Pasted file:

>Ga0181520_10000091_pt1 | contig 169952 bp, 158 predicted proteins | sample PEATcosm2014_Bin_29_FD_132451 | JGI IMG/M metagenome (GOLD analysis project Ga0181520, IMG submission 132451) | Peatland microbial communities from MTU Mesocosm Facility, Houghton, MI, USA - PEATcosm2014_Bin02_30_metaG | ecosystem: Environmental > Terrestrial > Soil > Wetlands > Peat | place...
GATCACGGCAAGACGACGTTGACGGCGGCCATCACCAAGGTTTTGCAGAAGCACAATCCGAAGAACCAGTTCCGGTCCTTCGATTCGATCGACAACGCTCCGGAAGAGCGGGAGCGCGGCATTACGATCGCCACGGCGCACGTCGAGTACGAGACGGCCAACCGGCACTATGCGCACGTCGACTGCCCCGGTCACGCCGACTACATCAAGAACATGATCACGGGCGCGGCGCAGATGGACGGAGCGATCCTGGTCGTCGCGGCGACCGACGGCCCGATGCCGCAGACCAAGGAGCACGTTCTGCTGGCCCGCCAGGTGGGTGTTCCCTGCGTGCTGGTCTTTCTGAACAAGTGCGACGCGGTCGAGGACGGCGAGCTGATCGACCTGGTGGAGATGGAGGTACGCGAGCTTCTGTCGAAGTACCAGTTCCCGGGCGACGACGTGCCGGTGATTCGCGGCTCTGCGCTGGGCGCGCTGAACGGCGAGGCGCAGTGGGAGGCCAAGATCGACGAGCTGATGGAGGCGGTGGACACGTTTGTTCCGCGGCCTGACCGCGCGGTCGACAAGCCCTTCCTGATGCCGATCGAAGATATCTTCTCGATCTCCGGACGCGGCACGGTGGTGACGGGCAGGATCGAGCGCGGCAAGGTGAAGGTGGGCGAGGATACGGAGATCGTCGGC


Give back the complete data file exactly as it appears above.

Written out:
>Ga0181520_10000091_pt1 | contig 169952 bp, 158 predicted proteins | sample PEATcosm2014_Bin_29_FD_132451 | JGI IMG/M metagenome (GOLD analysis project Ga0181520, IMG submission 132451) | Peatland microbial communities from MTU Mesocosm Facility, Houghton, MI, USA - PEATcosm2014_Bin02_30_metaG | ecosystem: Environmental > Terrestrial > Soil > Wetlands > Peat | place...
GATCACGGCAAGACGACGTTGACGGCGGCCATCACCAAGGTTTTGCAGAAGCACAATCCGAAGAACCAGTTCCGGTCCTTCGATTCGATCGACAACGCTCCGGAAGAGCGGGAGCGCGGCATTACGATCGCCACGGCGCACGTCGAGTACGAGACGGCCAACCGGCACTATGCGCACGTCGACTGCCCCGGTCACGCCGACTACATCAAGAACATGATCACGGGCGCGGCGCAGATGGACGGAGCGATCCTGGTCGTCGCGGCGACCGACGGCCCGATGCCGCAGACCAAGGAGCACGTTCTGCTGGCCCGCCAGGTGGGTGTTCCCTGCGTGCTGGTCTTTCTGAACAAGTGCGACGCGGTCGAGGACGGCGAGCTGATCGACCTGGTGGAGATGGAGGTACGCGAGCTTCTGTCGAAGTACCAGTTCCCGGGCGACGACGTGCCGGTGATTCGCGGCTCTGCGCTGGGCGCGCTGAACGGCGAGGCGCAGTGGGAGGCCAAGATCGACGAGCTGATGGAGGCGGTGGACACGTTTGTTCCGCGGCCTGACCGCGCGGTCGACAAGCCCTTCCTGATGCCGATCGAAGATATCTTCTCGATCTCCGGACGCGGCACGGTGGTGACGGGCAGGATCGAGCGCGGCAAGGTGAAGGTGGGCGAGGATACGGAGATCGTCGGC